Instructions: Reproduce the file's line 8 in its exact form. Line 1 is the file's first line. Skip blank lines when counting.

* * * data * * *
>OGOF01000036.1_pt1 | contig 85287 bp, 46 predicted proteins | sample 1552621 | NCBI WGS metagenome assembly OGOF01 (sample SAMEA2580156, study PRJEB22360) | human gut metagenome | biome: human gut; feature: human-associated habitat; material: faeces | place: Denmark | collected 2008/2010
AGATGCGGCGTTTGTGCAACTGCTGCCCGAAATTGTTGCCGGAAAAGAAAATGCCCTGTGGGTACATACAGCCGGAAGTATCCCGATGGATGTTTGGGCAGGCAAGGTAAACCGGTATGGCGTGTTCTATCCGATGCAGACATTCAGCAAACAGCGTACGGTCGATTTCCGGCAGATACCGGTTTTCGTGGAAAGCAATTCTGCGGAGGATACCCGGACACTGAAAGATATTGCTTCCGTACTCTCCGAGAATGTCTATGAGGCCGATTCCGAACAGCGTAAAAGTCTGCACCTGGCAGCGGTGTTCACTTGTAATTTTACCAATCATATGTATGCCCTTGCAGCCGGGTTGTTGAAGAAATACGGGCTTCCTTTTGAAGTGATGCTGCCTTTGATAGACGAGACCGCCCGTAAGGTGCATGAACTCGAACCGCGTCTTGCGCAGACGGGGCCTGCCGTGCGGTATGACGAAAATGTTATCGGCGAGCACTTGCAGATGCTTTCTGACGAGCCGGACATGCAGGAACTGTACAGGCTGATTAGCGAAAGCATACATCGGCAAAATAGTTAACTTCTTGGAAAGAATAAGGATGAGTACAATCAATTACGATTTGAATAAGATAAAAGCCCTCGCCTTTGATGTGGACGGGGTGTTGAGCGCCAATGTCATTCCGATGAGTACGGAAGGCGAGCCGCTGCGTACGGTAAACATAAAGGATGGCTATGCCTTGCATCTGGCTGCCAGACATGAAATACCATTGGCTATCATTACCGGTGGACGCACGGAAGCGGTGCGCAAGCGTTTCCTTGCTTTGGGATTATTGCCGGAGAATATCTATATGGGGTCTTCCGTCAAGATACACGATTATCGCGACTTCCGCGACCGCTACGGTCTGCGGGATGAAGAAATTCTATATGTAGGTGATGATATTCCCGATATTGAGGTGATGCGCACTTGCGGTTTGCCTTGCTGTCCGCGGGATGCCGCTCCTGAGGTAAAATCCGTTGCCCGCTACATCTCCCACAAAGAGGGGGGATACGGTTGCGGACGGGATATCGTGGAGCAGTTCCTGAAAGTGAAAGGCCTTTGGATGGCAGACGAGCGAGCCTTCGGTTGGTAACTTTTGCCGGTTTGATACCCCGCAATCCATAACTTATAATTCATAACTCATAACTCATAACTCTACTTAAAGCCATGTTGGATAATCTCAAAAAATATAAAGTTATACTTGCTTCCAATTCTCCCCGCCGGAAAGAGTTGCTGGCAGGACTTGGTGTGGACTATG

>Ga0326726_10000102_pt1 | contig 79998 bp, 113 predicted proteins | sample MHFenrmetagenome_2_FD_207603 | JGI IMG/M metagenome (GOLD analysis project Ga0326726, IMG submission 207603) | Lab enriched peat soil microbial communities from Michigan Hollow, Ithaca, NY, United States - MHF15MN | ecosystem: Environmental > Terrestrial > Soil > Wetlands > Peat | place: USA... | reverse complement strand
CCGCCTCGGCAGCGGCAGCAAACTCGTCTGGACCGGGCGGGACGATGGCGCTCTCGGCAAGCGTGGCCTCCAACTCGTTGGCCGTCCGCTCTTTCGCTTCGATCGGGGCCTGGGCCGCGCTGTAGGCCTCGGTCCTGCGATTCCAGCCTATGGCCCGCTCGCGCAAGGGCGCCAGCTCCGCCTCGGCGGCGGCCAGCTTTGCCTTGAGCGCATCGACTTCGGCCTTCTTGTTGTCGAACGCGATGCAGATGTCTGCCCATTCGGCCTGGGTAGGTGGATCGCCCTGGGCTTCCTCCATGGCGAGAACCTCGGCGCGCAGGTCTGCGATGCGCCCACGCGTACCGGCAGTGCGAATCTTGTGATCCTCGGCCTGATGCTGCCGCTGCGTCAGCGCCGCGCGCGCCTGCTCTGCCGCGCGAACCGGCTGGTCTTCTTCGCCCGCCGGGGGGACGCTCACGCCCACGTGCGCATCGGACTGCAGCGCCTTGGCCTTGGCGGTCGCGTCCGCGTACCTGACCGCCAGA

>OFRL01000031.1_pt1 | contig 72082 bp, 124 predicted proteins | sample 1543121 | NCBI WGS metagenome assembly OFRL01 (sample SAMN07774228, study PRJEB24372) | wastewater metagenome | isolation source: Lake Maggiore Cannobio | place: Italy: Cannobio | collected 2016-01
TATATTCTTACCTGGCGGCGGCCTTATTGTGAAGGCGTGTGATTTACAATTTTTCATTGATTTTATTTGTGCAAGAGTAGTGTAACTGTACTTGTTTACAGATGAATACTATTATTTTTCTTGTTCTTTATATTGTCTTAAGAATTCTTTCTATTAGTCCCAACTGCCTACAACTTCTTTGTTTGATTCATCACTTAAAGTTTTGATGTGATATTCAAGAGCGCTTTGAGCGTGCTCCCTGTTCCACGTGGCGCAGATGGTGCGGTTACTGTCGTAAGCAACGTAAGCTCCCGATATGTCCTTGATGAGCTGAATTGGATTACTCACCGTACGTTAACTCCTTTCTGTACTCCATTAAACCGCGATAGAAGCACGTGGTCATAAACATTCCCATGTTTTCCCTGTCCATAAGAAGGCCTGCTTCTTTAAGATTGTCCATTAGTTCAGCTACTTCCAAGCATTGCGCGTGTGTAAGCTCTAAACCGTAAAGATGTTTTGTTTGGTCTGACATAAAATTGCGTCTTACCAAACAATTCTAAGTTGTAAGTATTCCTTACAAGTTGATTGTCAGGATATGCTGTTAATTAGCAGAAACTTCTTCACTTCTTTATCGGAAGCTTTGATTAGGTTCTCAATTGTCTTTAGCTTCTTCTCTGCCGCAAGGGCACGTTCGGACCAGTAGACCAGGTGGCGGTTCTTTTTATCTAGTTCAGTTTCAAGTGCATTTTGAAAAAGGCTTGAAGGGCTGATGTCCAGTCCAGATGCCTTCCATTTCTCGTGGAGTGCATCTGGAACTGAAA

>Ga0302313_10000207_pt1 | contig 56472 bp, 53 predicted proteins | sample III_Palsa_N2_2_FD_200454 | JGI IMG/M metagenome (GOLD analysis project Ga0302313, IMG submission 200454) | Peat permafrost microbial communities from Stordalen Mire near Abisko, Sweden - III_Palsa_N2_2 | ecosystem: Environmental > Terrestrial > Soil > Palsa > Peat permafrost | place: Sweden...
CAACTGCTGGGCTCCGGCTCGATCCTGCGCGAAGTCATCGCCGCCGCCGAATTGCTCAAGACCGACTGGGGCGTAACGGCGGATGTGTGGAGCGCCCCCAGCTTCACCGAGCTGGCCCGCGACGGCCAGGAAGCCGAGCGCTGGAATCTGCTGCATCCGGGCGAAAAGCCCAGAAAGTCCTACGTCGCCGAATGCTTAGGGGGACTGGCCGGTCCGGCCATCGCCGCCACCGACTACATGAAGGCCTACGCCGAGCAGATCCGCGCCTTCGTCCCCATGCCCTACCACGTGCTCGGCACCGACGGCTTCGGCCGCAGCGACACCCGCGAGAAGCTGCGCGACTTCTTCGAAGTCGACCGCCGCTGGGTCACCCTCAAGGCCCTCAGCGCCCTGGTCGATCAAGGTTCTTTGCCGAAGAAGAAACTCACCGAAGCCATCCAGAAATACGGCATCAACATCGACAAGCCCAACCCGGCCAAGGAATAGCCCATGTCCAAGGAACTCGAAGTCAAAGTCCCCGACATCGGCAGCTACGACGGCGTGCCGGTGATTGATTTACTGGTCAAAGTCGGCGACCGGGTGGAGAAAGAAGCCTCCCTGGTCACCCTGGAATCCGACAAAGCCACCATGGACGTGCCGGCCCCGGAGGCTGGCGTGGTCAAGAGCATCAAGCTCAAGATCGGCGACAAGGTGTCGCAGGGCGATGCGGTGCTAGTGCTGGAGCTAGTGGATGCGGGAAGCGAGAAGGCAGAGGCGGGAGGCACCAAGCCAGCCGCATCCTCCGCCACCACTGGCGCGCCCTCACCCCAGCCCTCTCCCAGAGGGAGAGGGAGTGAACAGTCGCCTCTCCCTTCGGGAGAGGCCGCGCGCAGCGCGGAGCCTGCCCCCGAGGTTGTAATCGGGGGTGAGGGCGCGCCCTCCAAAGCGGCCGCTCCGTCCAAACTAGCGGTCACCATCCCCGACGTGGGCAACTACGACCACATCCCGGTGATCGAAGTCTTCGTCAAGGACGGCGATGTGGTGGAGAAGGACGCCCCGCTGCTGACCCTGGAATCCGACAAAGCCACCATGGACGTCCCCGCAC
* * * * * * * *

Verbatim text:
CAACTGCTGGGCTCCGGCTCGATCCTGCGCGAAGTCATCGCCGCCGCCGAATTGCTCAAGACCGACTGGGGCGTAACGGCGGATGTGTGGAGCGCCCCCAGCTTCACCGAGCTGGCCCGCGACGGCCAGGAAGCCGAGCGCTGGAATCTGCTGCATCCGGGCGAAAAGCCCAGAAAGTCCTACGTCGCCGAATGCTTAGGGGGACTGGCCGGTCCGGCCATCGCCGCCACCGACTACATGAAGGCCTACGCCGAGCAGATCCGCGCCTTCGTCCCCATGCCCTACCACGTGCTCGGCACCGACGGCTTCGGCCGCAGCGACACCCGCGAGAAGCTGCGCGACTTCTTCGAAGTCGACCGCCGCTGGGTCACCCTCAAGGCCCTCAGCGCCCTGGTCGATCAAGGTTCTTTGCCGAAGAAGAAACTCACCGAAGCCATCCAGAAATACGGCATCAACATCGACAAGCCCAACCCGGCCAAGGAATAGCCCATGTCCAAGGAACTCGAAGTCAAAGTCCCCGACATCGGCAGCTACGACGGCGTGCCGGTGATTGATTTACTGGTCAAAGTCGGCGACCGGGTGGAGAAAGAAGCCTCCCTGGTCACCCTGGAATCCGACAAAGCCACCATGGACGTGCCGGCCCCGGAGGCTGGCGTGGTCAAGAGCATCAAGCTCAAGATCGGCGACAAGGTGTCGCAGGGCGATGCGGTGCTAGTGCTGGAGCTAGTGGATGCGGGAAGCGAGAAGGCAGAGGCGGGAGGCACCAAGCCAGCCGCATCCTCCGCCACCACTGGCGCGCCCTCACCCCAGCCCTCTCCCAGAGGGAGAGGGAGTGAACAGTCGCCTCTCCCTTCGGGAGAGGCCGCGCGCAGCGCGGAGCCTGCCCCCGAGGTTGTAATCGGGGGTGAGGGCGCGCCCTCCAAAGCGGCCGCTCCGTCCAAACTAGCGGTCACCATCCCCGACGTGGGCAACTACGACCACATCCCGGTGATCGAAGTCTTCGTCAAGGACGGCGATGTGGTGGAGAAGGACGCCCCGCTGCTGACCCTGGAATCCGACAAAGCCACCATGGACGTCCCCGCAC